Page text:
Shared decision making in psychiatric practice and the primary care setting is unique, as measured using a 9-item Shared Decision Making Questionnaire (SDM-Q-9)
Carlos De las Cuevas,1,2 Wenceslao Peñate,3 Lilisbeth Perestelo-Pérez,2,4 Pedro Serrano-Aguilar2,4
1Department of Psychiatry, University of La Laguna, Tenerife, Spain; 2Health Services Research Network for Chronic Diseases (REDISSEC), Tenerife, Spain; 3Department of Personality, Assessment and Psychological Treatments, University of La Laguna, Tenerife, Spain; 4Evaluation Unit, Canary Island Health Service, Santa Cruz de Tenerife, Spain
Background: To measure and compare the extent to which shared a decision making (SDM) process is implemented both in psychiatric outpatient clinical encounters and in the primary care setting from the patient’s perspective.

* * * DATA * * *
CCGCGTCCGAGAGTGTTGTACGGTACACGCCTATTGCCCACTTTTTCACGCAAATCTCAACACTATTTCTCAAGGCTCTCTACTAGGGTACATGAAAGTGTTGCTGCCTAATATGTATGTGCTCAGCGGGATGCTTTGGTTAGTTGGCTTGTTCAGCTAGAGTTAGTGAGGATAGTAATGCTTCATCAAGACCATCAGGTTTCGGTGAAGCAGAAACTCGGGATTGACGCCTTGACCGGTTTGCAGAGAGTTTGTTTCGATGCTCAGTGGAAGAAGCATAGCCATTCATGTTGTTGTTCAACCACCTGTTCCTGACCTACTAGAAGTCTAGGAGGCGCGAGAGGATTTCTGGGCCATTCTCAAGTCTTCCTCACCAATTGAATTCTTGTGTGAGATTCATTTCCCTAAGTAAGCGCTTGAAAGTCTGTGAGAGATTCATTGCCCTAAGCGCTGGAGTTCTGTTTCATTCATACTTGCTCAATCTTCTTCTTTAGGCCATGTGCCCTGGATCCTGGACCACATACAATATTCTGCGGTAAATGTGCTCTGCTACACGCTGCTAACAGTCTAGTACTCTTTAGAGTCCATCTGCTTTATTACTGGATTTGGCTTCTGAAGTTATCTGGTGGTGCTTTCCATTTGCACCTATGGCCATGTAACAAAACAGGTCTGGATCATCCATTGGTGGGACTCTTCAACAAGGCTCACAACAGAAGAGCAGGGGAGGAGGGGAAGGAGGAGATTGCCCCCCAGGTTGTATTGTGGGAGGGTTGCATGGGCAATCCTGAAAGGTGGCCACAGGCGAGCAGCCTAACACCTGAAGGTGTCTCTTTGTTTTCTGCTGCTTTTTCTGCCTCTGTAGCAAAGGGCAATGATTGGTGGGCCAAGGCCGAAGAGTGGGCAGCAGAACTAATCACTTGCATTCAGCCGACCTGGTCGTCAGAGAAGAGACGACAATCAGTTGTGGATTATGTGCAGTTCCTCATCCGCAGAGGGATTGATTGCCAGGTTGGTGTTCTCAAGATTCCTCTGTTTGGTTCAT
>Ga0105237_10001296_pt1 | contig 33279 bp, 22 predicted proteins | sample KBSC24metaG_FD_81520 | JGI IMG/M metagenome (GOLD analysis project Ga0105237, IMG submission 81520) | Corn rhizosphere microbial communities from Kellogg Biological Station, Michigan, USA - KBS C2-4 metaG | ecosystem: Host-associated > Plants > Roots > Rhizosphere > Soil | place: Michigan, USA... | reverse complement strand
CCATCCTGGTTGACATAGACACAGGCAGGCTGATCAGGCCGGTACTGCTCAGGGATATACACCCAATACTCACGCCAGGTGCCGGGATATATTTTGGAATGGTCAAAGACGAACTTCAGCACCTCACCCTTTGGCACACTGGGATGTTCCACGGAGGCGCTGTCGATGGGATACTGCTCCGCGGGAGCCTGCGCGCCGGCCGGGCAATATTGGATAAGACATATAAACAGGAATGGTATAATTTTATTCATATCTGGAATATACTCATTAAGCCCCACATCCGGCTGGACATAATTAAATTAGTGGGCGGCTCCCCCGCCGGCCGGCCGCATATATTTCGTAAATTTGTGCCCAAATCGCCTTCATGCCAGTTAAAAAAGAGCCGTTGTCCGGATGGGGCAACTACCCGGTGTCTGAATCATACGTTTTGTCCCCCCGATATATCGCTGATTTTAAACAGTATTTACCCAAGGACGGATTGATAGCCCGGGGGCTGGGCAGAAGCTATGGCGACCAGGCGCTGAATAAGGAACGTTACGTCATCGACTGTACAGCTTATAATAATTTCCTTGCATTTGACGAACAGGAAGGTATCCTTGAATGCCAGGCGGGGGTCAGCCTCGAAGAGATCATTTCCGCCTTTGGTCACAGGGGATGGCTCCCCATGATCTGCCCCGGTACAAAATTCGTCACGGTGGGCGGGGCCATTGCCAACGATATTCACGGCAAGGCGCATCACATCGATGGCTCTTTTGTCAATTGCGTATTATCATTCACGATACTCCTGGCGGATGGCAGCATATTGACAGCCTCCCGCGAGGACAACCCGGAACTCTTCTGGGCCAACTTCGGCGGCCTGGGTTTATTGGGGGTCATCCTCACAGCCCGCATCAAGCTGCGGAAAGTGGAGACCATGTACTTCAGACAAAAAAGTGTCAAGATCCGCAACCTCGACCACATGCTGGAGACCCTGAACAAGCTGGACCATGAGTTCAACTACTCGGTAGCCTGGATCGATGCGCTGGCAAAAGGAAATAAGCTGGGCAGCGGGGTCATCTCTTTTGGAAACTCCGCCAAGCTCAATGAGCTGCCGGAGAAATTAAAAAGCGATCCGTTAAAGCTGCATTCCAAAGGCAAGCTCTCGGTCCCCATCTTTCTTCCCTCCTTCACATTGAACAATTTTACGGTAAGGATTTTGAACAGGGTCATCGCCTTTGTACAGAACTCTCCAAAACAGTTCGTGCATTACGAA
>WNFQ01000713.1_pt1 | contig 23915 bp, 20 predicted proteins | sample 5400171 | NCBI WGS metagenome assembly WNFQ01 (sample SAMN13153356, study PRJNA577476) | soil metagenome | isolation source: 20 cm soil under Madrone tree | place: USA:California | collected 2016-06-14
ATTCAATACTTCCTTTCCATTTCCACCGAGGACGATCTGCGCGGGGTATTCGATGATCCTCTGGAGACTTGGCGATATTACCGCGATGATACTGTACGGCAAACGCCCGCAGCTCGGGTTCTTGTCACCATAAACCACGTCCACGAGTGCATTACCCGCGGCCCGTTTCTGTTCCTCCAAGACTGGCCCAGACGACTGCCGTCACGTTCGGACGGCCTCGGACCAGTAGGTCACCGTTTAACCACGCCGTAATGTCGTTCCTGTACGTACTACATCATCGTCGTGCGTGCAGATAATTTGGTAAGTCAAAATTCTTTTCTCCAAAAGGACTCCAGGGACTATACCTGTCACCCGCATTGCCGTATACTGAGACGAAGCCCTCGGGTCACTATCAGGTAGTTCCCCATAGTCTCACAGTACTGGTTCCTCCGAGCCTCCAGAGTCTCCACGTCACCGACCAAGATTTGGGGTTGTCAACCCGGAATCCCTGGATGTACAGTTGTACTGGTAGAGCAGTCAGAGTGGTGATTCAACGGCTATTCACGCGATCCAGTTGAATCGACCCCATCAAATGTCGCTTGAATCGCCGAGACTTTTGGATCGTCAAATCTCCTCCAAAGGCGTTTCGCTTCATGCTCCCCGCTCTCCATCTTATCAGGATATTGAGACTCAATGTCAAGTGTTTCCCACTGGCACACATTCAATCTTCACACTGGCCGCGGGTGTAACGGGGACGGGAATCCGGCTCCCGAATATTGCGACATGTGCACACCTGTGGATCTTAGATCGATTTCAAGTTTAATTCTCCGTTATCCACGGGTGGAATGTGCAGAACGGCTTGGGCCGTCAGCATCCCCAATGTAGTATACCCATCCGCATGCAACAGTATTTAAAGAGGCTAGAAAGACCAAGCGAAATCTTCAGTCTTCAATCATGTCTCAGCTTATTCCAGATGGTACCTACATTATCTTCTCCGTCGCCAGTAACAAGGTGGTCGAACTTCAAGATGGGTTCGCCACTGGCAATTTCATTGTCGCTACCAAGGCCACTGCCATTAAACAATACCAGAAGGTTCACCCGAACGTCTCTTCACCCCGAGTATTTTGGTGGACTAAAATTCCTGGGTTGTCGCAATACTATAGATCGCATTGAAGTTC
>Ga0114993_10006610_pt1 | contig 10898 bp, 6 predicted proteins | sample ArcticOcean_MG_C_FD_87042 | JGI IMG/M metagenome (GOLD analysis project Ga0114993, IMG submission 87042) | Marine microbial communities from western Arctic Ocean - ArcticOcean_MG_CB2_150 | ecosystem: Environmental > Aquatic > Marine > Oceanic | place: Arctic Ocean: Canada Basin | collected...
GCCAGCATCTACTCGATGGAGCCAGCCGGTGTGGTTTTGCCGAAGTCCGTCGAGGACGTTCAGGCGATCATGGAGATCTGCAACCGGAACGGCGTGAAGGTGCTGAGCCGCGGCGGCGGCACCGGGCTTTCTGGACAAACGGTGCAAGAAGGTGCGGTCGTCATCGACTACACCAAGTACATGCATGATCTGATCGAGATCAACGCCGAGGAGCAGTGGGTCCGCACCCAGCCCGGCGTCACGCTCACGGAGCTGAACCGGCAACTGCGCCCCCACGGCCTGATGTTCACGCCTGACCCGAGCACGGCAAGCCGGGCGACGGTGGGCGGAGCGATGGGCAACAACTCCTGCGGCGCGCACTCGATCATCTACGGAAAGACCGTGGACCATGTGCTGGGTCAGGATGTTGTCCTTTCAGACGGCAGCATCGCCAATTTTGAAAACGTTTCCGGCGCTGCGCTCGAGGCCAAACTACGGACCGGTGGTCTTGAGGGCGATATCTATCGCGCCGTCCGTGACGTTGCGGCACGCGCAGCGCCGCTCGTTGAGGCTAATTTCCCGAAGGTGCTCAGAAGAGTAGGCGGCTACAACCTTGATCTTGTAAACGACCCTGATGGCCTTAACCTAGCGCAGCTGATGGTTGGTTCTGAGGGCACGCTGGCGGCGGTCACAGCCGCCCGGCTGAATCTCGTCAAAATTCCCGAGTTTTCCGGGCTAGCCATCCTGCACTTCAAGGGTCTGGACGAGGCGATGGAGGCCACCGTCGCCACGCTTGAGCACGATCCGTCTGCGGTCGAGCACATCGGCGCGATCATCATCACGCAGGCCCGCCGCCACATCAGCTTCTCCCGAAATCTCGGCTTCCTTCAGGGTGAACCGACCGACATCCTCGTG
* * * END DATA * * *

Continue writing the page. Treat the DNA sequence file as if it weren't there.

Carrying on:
Methods: A total of 1,477 patients recruited from the Canary Islands Health Service mental health and primary care departments were invited to complete the nine-item Shared Decision Making Questionnaire (SDM-Q-9) immediately after their consultation. MANCOVA, Student’s t-test, and Pearson correlations were used to assess the relationship and differences between SDM-Q-9 scores in patient samples.
Results: No differences were found in SDM-Q-9 total scores between the two patient samples, but there were relevant differences when item by item analysis was applied; differences were observed according to the different steps of the SDM process. SDM is present to a very limited extent in the routine psychiatric setting compared to primary care. Patients’ age, education, type of appointment, and treatment decision all play a specific role in predicting SDM.
Conclusion: The study provides evidence that SDM is a complex process that needs to be analyzed according to its different steps. SDM patterns were different in the primary care and psychiatric outpatient care settings and reflect quite a different perspective of the decision making process.
Keywords: primary care patients, psychiatric outpatients, SDM-Q-9, shared decision making
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